Chicago Opera Theater

at the Athenaeum

Chicago Opera Theater’s financial troubles nearly killed the company last year. But loyal subscribers and contributors saved the day, and during the course of the year a million dollars was raised, enough for the company to survive and even pay down some of its accumulated debt. Perhaps this cash transfusion should have inspired the company to choose Marschner’s Der Vampyr as this season’s opener. Instead, it chose a deservedly obscure piece of Rossiniana, Count Ory, a nod to the bicentennial of the composer’s birth.

Count Ory, which premiered on August 20, 1828, is Rossini’s only comic French opera and his next to last work for the stage (William Tell was his last). As is almost invariably the case with Rossini, Count Ory involves copious plagiarism, usually from himself. In this case the recycling involved principally his comic Italian work Il Viaggio a Reims, which premiered in 1825, from which the overture was stolen. A bit was also lifted from Beethoven’s Eighth Symphony for the second act. After its premiere, Count Ory successfully made its way into the French repertory in the mid-19th century (due to the insatiable French demand for ballet, it was often on a double bill with Giselle).

The libretto was written by Eugene Scribe and Charles Gaspard Delestre-Poirson, developed from an earlier vaudeville show based on the legend of the medieval seducer Comte Ory. The final product did not please Scribe, and he later asked to have his name removed.

The story line of Count Ory is thin enough. The rakish Ory is intent upon the conquest of the Countess Adele of Formoutiers but is impeded by the virtue of the countess and the vigilance of his own tutor, who was charged with improving his morals by the young man’s father. The men of the castle of Formoutiers are on a Crusade, and the married ladies of the castle remain devoted to their husbands. The countess, who is not married, has sworn not to entertain suitors till the return of the crusaders. Having temporarily escaped the supervision of his tutor with the aid of his companion Raimbaud, the count disguises himself as a pious hermit who possesses the ability to divine fortunes, and finds himself the unlikely confidant of his page, Isolier. The page is also smitten with Adele, and asks the advice of the disguised count. Annoyed to find himself in competition with his page, the count manages to ingratiate himself with Adele and warn her that Isolier should not be trusted. His plans come to naught when he’s unmasked by his tutor. In the second act the count adopts Isolier’s earlier plan, and he and his retainers masquerade as holy women. His machinations are again thwarted when Isolier appears and reveals his identity. Then the menfolk return, the count retreats in confusion, and Isolier becomes the chosen suitor of the countess.

This plot line doesn’t have nearly as many opportunities for fun as any individual scene from Rossini’s The Barber of Seville. This was noticed by Italian audiences of the last century, and Count Ory was never much of a success in their country. The musical writing also seems a little bit jaded and not terribly inventive or memorable when compared to Rossini’s better-known works. It’s short, but not short enough.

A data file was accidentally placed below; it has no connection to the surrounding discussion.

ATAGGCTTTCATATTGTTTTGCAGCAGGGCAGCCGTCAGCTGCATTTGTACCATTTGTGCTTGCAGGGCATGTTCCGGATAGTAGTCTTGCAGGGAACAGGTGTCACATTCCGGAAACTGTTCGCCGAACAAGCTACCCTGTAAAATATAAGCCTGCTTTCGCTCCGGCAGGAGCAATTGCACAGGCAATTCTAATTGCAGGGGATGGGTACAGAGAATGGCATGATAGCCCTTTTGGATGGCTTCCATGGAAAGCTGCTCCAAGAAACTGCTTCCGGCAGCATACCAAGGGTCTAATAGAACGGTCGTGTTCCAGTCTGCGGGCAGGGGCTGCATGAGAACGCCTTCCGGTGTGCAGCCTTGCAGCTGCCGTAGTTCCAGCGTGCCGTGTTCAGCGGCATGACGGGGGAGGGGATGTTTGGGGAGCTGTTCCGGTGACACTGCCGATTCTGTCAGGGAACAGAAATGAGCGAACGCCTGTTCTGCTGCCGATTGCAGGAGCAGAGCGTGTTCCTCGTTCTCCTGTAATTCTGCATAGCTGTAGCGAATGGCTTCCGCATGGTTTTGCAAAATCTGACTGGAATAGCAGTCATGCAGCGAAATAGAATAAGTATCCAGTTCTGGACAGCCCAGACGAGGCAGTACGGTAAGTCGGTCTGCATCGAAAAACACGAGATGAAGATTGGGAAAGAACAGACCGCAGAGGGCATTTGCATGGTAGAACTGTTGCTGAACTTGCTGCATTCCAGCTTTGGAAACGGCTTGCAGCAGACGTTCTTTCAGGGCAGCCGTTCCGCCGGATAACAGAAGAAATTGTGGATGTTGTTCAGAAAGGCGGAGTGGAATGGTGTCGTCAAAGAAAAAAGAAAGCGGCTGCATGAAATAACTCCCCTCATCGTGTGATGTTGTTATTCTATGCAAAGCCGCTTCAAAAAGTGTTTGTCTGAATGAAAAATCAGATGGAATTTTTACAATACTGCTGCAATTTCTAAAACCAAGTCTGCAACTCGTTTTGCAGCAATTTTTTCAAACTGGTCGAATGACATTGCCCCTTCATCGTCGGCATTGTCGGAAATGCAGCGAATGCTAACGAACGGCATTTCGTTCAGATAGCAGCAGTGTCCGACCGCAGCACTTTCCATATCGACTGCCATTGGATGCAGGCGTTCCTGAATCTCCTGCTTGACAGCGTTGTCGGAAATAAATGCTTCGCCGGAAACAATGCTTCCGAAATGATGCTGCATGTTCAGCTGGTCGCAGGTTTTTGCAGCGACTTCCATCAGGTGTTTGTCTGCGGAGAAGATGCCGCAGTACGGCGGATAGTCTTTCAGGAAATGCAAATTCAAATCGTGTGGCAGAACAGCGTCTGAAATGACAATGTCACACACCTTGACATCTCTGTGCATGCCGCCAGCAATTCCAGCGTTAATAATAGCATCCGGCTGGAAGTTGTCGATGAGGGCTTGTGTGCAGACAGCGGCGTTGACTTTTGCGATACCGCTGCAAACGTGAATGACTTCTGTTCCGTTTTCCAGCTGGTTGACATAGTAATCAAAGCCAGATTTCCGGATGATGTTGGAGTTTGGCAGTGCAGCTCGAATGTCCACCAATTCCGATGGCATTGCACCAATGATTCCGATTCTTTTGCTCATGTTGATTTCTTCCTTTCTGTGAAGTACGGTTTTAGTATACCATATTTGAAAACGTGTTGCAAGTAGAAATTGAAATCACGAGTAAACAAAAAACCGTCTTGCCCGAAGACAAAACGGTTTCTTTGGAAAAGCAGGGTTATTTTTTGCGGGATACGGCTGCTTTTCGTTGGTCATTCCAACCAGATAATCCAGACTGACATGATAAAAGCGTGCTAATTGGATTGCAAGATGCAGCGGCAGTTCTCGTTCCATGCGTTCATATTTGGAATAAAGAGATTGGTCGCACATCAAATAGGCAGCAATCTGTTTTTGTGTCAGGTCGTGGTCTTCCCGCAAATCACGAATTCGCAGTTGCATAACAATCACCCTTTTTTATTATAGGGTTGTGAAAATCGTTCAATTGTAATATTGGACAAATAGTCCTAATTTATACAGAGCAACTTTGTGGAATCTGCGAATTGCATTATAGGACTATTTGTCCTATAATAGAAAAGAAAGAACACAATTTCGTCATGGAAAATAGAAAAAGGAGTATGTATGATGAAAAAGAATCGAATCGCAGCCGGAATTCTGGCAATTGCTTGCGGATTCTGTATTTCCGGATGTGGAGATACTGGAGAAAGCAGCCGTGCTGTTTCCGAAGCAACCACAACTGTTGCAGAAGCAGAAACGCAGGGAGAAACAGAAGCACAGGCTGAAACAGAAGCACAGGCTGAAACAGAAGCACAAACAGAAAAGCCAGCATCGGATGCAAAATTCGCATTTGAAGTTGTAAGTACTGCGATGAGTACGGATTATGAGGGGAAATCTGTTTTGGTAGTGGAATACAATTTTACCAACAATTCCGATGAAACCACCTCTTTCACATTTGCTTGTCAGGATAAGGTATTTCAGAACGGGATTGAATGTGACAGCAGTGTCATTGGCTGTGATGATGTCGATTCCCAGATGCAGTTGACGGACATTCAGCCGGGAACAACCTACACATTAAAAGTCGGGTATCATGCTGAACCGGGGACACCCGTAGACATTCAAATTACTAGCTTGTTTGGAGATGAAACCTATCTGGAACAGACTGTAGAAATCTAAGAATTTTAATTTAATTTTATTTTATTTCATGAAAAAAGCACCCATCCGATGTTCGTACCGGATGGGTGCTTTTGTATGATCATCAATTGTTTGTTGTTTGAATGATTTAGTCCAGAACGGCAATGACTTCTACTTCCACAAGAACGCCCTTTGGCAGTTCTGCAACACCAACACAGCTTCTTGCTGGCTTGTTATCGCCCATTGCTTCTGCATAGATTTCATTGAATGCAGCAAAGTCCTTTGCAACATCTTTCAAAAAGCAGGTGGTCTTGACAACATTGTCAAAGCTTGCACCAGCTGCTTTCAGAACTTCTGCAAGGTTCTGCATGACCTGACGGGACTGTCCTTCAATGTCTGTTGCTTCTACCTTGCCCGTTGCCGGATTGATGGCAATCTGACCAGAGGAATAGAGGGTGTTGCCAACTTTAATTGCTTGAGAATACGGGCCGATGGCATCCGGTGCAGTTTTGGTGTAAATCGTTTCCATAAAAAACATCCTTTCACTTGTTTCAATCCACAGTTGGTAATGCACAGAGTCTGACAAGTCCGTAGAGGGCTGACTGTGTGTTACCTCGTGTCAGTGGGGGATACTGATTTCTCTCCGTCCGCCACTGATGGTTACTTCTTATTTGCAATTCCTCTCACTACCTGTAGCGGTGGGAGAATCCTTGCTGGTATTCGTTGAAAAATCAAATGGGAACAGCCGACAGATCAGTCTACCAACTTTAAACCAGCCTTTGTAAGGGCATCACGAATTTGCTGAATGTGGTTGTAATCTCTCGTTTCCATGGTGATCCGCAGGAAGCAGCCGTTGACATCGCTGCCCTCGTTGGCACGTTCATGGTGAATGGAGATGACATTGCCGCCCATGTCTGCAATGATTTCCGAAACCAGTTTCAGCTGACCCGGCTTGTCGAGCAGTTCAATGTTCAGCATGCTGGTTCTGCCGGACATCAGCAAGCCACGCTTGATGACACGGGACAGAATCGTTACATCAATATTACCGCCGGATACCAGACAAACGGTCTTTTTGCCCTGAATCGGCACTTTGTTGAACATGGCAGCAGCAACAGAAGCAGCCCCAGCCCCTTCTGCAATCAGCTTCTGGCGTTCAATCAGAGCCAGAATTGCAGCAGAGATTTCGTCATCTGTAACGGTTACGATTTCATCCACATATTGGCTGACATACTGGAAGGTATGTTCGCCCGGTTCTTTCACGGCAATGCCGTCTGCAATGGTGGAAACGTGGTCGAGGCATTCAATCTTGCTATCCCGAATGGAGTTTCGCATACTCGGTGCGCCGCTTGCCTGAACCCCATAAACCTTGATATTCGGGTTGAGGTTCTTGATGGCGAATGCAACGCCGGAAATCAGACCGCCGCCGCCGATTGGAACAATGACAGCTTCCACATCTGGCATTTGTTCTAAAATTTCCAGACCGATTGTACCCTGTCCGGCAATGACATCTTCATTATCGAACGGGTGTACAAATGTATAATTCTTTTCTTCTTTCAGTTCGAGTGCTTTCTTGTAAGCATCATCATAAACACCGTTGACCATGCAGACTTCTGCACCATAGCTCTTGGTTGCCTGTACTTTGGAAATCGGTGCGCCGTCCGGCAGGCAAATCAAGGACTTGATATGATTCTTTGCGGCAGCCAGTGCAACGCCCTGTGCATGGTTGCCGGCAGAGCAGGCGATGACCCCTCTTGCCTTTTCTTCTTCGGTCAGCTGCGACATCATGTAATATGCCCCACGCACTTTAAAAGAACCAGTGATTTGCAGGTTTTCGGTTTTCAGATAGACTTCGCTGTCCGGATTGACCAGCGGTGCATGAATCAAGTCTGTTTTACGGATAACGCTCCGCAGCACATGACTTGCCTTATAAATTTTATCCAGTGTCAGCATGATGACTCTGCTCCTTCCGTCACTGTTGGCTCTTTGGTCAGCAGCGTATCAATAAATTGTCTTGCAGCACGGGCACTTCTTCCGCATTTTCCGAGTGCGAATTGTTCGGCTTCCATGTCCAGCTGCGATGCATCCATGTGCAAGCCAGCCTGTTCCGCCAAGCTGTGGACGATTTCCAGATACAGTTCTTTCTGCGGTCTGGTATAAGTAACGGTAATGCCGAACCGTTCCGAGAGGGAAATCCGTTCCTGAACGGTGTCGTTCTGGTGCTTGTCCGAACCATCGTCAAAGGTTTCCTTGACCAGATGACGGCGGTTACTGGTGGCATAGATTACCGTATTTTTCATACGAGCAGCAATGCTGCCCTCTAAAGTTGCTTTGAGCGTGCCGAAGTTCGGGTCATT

That said, COT nonetheless manages to have a good deal of fun with the little work. Though the castle walls in the first act are a bit amateurish, the sets by Jeff Bauer have a playful medieval feel. A little bit of 18th-century deus ex machina-style cloud movement swinging in to obscure the sun (an image borrowed from medieval tapestries) is thrown in at strategic points in the show, along with some contemporary jokes, such as the “Welcome Home Troops” banner complete with yellow ribbons. The direction by David Gately has a cute and frenetic flavor, even if it goes a little too far in the inevitable Rossini thunderstorm sequence.

Mark Calkins’s boyish tenor was a good choice for the bad-boy count, and his quick-witted and unobtrusive whisking away of a disintegrating piece of stage furniture showed that all tenors are not as stupid as legend would have it. Countess Adele was acceptably sung by Connie Dykstra, whose coloratura technique was adequate, though her voice has a buzzy quality that’s not always pleasant. Still, her attractive appearance was extremely well suited to the female lead. Carl Glaum obviously has a good deal of fun with the character of Raimbaud, especially when he conjures a case of wine for the count’s thirsty retinue, and Kurt Link’s bibulous tutor had some nice moments, especially in the first act. But soprano Lesley Goodman’s voice was too thin for Isolier, and she’s a little too short to be reasonably paired off with the statuesque Dykstra. Karen Brunssen gave a decent accounting of the ample character of Ragonde, while the peasant girl Alice was shrilly sung by Marilyn Pierce.

The chorus was a little larger than COT’s usual, and its numbers were well prepared by Martha Bein. The orchestra gave a clear and faultless rendition of Rossini’s score under the direction of Pier Giorgio Calabria.